Sunday, January 29, 2012

Cold Mother Molecular

Spectacular photo of "star eggs" in a large molecular cloud

We humans have it so nice - nine months in the warm womb of mother and then immediate delivery of tasty nourishing food on our first demand for service in this world.

Creator has not made it so nice for the stars born in heavens.

Astronomy teaches us the surprising fact that those bright stars, fierce furnaces of nuclear reactions radiating light and warmth to the distances of millions of light years are actually born in the most desolate and cold regions of the universe - molecular clouds.

The wombs of the stars - often called interstellar nurseries - are surprisingly complicated clouds where hydrogen atoms are able to join together to create molecular hydrogen H2.

The name hydrogen comes from Greek and means "water producer".

Really, it sounds so simple, like one plus one - gas of molecular hydrogens.

Hydrogen is the chemical element with atomic number 1. It is represented by the symbol H. With an average atomic weight of 1.00794 u (1.007825 u for hydrogen-1), hydrogen is the lightest and most abundant chemical element, constituting roughly 75% of the Universe's chemical elemental mass.
Stars in the main sequence are mainly composed of hydrogen in its plasma state. Naturally occurring elemental hydrogen is relatively rare on Earth.

One proton, one electron - the simplicity itself?

Put two together and you get a hydrogen molecules...

Hydrogen molecules H2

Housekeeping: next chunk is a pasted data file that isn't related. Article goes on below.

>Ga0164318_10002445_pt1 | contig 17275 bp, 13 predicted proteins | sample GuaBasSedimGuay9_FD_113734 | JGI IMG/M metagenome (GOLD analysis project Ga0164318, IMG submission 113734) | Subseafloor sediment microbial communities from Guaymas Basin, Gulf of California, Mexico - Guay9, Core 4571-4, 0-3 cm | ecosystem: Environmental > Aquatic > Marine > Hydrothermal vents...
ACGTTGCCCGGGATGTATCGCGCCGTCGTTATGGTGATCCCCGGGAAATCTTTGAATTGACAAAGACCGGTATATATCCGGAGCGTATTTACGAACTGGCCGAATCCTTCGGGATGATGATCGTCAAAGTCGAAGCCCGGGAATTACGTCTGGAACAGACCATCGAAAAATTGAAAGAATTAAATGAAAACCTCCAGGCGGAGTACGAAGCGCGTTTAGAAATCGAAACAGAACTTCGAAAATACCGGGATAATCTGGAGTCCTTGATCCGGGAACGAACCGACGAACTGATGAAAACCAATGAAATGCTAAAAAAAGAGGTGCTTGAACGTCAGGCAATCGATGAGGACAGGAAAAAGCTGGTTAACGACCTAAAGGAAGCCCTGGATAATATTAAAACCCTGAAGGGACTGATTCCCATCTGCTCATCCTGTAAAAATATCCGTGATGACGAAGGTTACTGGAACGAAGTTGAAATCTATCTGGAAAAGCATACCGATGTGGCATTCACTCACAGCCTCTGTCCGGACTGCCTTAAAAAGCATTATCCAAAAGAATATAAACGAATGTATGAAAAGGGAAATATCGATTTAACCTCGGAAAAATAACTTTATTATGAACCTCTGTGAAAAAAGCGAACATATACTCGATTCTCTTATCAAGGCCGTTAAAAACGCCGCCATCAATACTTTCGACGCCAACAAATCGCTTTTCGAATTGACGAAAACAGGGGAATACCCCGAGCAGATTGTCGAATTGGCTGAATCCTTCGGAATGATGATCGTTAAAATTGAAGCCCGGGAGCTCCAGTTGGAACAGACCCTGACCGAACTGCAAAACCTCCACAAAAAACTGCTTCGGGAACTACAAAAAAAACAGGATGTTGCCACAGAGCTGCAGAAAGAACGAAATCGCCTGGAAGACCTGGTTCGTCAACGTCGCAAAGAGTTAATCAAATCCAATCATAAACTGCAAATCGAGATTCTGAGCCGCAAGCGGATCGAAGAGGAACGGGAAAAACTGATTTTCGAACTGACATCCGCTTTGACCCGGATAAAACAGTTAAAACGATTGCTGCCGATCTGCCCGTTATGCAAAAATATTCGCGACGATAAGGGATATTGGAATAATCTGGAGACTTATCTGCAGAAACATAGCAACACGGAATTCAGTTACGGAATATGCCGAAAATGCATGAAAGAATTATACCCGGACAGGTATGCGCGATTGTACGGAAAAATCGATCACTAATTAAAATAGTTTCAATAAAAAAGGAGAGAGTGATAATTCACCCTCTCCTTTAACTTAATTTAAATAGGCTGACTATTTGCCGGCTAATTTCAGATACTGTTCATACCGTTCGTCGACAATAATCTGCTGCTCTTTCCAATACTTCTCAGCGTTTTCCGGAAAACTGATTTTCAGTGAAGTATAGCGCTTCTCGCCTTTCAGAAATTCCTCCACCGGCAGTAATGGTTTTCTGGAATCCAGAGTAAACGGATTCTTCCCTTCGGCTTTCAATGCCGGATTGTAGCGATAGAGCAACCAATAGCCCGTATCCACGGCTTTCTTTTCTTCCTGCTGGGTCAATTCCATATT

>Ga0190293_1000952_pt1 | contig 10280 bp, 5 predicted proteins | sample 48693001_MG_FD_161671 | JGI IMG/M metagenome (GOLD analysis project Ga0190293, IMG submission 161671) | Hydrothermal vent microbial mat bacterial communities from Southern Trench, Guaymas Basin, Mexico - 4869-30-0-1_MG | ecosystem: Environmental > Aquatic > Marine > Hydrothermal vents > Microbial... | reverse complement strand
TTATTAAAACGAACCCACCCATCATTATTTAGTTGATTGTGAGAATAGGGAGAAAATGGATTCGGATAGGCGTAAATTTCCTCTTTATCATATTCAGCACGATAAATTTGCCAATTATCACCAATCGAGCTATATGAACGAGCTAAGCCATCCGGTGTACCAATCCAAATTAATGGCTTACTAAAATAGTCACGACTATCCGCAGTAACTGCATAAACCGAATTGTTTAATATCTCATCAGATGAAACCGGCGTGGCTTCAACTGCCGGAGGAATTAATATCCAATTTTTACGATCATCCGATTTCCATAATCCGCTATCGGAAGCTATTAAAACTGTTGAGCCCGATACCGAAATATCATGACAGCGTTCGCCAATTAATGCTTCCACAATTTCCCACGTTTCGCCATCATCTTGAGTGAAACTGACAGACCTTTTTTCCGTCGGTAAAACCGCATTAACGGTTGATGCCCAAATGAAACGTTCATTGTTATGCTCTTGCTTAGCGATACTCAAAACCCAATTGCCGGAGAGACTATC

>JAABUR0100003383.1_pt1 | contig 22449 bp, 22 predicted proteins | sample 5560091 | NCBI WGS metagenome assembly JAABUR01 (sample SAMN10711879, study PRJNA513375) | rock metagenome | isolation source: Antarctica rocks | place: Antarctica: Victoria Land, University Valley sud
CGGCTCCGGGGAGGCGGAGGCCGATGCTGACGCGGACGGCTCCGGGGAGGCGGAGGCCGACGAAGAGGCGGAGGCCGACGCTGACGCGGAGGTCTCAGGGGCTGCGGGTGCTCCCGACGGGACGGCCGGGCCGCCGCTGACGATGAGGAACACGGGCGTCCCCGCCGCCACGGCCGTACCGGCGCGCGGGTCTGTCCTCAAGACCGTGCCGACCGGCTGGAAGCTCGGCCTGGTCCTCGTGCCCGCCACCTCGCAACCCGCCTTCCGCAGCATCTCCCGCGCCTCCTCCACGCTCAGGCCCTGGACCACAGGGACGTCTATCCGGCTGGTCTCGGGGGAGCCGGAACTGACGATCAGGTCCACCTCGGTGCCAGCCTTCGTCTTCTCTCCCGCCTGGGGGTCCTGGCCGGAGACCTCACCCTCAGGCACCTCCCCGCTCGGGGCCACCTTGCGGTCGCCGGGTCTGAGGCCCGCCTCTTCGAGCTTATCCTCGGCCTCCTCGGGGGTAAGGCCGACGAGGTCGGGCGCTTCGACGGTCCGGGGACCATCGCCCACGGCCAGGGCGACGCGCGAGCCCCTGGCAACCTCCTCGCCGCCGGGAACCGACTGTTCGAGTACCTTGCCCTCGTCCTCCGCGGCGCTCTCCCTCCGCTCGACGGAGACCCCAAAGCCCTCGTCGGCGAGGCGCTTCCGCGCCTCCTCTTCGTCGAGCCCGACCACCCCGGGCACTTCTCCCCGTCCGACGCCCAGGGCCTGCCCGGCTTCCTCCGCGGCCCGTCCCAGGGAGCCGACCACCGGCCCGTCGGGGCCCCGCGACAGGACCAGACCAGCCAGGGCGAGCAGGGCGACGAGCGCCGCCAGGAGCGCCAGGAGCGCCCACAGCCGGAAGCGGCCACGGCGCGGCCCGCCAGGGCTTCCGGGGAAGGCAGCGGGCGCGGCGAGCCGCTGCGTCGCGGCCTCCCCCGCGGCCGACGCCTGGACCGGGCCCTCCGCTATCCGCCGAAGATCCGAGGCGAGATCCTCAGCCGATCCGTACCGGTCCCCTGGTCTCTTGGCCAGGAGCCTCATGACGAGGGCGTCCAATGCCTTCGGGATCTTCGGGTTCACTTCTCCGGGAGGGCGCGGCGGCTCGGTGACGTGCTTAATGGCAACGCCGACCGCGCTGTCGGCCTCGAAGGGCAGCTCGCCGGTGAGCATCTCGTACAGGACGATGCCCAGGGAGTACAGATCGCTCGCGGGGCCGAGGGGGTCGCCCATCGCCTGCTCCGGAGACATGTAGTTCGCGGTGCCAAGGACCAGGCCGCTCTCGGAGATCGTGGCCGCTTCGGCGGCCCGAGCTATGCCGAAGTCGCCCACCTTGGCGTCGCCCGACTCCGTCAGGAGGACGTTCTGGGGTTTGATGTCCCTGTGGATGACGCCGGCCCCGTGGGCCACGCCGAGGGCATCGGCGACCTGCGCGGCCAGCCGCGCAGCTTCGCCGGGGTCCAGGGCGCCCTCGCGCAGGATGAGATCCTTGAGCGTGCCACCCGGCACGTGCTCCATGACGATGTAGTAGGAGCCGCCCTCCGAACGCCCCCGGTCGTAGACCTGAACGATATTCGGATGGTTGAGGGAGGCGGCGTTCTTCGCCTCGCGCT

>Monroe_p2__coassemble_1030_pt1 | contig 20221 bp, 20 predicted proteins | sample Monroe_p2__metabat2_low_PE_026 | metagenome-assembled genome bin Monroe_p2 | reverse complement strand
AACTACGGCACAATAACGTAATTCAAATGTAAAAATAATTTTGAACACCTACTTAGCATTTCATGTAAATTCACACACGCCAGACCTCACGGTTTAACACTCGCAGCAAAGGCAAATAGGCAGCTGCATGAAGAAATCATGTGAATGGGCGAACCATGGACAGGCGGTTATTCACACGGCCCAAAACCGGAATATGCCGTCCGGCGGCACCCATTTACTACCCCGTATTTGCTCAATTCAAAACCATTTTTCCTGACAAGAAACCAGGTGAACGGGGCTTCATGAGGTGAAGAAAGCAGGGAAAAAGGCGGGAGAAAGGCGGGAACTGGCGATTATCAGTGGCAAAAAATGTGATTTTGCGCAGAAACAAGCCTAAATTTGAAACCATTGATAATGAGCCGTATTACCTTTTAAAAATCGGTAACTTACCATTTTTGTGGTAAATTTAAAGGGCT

The electromagnetic interaction is also responsible for holding molecules together. Although molecules are neutral, there is a residual of the electromagnetic interaction, called van der Waal's interaction, that holds them weakly together. Take hydrogen molecules, for example. The electric charge around the atoms in the molecules is polarised - the electrons are pushed apart by electromagnetic repulsion towards the extremities leaving a positive field near the middle. The molecules are held together by attraction between the negative extremity of one molecule's field and the positive middle of the other's. This is due to a polarization of the electric charge around the atoms in the molecule. For example, in the hydrogen molecule, the electrons are pushed apart by electromagnetic repulsion towards the extremities, leaving a positive field near the middle.
Physics master classes

Understanding electromagnetic interaction in hydrogen molecules is quite a challenge to a layman like me with only basic understanding of Physics. It is hard even with the help of great websites.

God made this fundamentally important one plus one.

And I think He is the only One who can build flaming stars from a cloud of such "simple" molecules.

For a breath-taking infrared image of the famous molecular clouds and the Eagle Nebula see the APOD image February 3, 2012,

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